Knowing When to Bathe Your Dog is Crucial

Knowing when to bathe your dog is essential for their short and long-term well-being. These tips will help you keep them nice and healthy at all times.
Knowing When to Bathe Your Dog is Crucial

Last update: 26 April, 2021

Having a pet means more than enjoying their company and having good times together. Knowing when to bathe them is also necessary – especially for their overall well-being. This implies a lot of work on a regular basis, but it’s certainly worth it.

A decent state of hygiene is essential for your canine friend, both physical and mentally. Continue reading, this article could solve any doubts you might have on the subject.

The importance of knowing when to bathe a dog

Dogs run, lie on the floor and quickly get dirty so they need grooming to be presentable. However, your pet’s needs are quite different from yours. They can’t bathe every day, for one.

This is because bathing would be counterproductive for the animal’s health. In fact, they could even die as a consequence of a cold, especially puppies. As we said above, the parameters of hygiene in our species are different from those of the rest of mammals, so keep it in mind.

As you can see, it’s essential to know when to bathe a dog, from what age, how often, with what kind of products, or simply, when you shouldn’t bathe them and should to groom them instead. Bathing your pet depends on several factors that we’ll analyze below.

A dog bathing.

Knowing when to bathe your dog according to their coat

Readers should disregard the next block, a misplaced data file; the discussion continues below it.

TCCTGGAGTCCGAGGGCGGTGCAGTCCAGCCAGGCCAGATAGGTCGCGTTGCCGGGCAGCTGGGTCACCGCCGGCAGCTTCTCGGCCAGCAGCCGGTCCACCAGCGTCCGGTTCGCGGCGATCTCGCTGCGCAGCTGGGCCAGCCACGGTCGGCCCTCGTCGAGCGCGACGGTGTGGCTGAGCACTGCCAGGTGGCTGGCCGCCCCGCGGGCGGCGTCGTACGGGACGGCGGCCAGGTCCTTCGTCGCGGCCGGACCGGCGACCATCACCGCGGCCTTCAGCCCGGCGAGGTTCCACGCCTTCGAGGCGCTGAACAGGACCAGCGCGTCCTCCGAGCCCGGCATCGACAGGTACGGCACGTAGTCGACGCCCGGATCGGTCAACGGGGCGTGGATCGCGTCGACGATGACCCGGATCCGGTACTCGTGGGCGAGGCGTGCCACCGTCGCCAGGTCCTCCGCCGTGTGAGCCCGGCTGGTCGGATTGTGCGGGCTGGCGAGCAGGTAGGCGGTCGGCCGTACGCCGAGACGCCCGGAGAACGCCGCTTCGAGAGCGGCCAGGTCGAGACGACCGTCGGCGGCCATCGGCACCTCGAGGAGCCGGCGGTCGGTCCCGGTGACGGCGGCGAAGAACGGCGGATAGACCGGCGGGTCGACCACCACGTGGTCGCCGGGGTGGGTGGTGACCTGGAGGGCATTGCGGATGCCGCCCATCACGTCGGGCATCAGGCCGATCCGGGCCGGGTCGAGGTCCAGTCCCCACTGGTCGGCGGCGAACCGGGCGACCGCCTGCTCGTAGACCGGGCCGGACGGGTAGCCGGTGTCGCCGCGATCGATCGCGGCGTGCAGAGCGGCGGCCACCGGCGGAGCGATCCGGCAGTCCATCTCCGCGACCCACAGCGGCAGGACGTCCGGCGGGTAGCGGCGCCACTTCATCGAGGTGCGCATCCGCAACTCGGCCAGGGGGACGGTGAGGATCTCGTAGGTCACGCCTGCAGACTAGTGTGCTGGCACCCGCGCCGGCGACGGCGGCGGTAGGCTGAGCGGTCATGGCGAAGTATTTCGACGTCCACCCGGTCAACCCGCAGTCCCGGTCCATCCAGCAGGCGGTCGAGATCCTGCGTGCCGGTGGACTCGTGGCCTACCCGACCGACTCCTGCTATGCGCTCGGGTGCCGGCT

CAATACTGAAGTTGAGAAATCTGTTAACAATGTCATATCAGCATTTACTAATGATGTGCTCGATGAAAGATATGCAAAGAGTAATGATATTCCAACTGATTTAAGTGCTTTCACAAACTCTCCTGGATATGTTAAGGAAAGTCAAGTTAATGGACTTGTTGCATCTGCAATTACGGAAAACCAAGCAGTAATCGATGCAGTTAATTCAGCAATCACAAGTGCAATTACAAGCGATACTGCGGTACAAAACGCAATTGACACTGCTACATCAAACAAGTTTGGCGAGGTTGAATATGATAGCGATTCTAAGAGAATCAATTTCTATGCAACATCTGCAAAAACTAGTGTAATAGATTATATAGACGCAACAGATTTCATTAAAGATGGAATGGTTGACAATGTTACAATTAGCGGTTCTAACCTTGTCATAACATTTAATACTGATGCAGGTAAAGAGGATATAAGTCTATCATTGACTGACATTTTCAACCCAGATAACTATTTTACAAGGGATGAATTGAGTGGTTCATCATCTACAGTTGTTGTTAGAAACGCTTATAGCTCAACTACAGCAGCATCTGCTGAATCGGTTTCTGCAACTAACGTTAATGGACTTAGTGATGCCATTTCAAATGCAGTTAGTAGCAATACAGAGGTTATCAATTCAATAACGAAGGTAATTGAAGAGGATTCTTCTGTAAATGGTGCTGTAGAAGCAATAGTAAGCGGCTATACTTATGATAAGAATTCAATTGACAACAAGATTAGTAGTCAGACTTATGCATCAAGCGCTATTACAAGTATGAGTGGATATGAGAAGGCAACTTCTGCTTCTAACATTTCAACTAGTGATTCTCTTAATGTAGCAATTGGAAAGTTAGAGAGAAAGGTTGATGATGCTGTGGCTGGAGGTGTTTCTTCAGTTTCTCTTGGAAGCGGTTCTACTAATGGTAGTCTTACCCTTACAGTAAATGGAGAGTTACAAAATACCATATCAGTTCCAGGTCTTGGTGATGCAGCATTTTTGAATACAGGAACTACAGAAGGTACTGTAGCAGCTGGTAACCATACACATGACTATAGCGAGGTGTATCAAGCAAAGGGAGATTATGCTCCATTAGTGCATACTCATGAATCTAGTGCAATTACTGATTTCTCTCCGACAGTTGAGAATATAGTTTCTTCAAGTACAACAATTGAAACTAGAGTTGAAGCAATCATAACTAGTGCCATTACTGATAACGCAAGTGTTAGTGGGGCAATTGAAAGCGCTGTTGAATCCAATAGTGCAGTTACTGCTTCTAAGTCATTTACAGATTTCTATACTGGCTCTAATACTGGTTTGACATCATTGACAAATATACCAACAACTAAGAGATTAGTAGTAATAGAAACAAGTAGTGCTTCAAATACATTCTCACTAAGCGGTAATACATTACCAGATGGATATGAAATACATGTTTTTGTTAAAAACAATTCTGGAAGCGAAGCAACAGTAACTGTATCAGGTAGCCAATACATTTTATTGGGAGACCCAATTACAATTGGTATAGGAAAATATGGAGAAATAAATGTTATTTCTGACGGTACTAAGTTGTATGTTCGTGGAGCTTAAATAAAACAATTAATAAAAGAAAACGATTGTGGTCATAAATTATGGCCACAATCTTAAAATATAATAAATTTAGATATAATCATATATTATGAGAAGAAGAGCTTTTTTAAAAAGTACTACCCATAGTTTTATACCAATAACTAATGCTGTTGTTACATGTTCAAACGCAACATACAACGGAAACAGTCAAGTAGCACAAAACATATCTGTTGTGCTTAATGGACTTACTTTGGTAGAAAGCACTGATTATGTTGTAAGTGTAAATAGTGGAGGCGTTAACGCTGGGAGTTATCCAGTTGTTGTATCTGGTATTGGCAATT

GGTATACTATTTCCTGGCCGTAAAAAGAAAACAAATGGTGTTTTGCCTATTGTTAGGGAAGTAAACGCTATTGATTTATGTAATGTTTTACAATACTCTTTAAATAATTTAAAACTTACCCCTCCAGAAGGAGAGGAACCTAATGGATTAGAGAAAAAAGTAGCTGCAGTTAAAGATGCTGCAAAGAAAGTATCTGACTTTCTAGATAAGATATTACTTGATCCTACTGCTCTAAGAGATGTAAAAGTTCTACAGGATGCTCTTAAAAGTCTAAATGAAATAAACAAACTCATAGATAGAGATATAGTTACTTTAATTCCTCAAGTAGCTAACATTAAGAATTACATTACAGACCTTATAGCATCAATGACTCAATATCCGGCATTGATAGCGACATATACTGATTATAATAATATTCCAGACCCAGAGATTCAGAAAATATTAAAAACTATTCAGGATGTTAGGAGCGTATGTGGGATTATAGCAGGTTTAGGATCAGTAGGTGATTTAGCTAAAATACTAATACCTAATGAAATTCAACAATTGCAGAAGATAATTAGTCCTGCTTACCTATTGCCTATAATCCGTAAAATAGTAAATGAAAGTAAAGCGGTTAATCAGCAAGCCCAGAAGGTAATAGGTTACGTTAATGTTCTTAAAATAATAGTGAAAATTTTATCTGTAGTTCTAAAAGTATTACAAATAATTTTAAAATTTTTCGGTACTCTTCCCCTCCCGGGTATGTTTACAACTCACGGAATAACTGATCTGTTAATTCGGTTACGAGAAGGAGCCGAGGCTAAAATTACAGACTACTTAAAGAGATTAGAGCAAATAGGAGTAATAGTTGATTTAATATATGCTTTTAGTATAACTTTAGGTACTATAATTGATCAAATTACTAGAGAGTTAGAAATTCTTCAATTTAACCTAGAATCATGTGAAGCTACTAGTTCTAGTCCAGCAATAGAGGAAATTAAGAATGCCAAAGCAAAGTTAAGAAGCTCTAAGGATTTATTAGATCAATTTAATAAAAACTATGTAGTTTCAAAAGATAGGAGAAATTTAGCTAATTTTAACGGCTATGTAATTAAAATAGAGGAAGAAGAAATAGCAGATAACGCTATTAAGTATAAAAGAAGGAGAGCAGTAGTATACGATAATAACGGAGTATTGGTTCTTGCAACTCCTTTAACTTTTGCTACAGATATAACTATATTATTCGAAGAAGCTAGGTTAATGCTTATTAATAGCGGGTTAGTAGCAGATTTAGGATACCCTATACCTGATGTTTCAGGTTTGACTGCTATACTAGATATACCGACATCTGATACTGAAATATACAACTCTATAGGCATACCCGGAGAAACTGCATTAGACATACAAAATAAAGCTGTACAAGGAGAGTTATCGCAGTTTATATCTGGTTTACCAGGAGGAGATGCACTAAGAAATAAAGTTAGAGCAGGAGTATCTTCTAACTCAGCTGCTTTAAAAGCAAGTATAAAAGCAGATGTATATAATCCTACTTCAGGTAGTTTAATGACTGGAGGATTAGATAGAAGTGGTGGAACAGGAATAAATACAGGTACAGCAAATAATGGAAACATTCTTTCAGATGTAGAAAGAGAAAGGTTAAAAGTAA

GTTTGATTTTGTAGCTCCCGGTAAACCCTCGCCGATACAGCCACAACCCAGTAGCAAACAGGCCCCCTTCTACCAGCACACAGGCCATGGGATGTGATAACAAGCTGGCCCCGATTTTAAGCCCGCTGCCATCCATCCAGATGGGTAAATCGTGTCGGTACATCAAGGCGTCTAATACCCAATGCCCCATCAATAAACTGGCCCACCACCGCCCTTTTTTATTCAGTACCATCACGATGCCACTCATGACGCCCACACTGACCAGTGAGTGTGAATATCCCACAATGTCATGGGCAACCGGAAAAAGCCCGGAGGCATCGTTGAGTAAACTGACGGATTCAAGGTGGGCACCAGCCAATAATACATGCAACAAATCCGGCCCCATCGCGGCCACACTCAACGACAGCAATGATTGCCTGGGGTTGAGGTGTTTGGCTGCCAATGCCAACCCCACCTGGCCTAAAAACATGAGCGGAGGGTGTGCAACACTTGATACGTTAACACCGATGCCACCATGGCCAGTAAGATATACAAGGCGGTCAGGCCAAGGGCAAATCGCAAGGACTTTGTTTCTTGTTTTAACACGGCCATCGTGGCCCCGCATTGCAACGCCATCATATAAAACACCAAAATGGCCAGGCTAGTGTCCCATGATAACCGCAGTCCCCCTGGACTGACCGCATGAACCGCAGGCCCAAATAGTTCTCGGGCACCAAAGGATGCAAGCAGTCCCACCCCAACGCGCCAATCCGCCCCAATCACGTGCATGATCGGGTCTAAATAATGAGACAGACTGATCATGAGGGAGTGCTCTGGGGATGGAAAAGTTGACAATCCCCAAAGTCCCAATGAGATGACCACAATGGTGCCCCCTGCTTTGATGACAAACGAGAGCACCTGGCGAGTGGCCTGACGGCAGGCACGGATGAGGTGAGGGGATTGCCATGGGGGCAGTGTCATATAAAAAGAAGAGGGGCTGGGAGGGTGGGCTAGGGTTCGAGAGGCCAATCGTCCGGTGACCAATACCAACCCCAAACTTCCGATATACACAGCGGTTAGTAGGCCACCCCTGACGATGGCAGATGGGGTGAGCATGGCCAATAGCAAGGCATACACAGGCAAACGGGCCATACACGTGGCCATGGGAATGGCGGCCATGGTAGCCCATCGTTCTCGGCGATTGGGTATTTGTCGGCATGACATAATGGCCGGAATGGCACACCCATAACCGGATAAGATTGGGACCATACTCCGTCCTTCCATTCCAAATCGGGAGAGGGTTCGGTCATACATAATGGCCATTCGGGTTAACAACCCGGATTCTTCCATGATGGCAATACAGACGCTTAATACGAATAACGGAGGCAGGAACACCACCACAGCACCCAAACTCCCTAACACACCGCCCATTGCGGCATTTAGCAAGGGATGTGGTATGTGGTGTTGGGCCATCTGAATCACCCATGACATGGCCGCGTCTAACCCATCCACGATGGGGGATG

Dog hair is the main indicator of an animal’s state of hygiene. It isn’t hard to guess and you can often tell with the naked eye. The less hair a dog has, the less you can see the dirt. However, the dirt will be quite noticeable in those with abundant and long hair, not to mention the bad smell.

As you can see, their hair can give you an idea of when it’s time to bathe a dog. So, follow these indications to know when to groom your pet:

  • Short-haired breeds require bathing once every two months approximately
  • Long, abundant-haired breeds need bathing once a month
  • Medium-sized-haired animals should be bathed every six weeks

You can replace bathing with brushing whenever possible. Doing so will remove dirt, stimulate dead cells and distribute the fatty acids in the animal’s skin.

Knowing when to bathe a dog according to their lifestyle

Dogs’ characters also differ from one another. If yours is active and plays and lies on the floor, and rolls on the dirt, you’ll know when it needs a bath. For instance, dogs who are frequently active in open spaces, at the beach or on the hill, get dirtier than those who are less active or spend more time at home.

Be aware that soaps and shampoos could have side effects. For one, they could be too harsh and dry out their skin by diminishing the natural oils on their bodies. These aren’t only important for the shine and texture of their coat but can also protect them from dermatological diseases.

Other ways to know when to give your dog a bath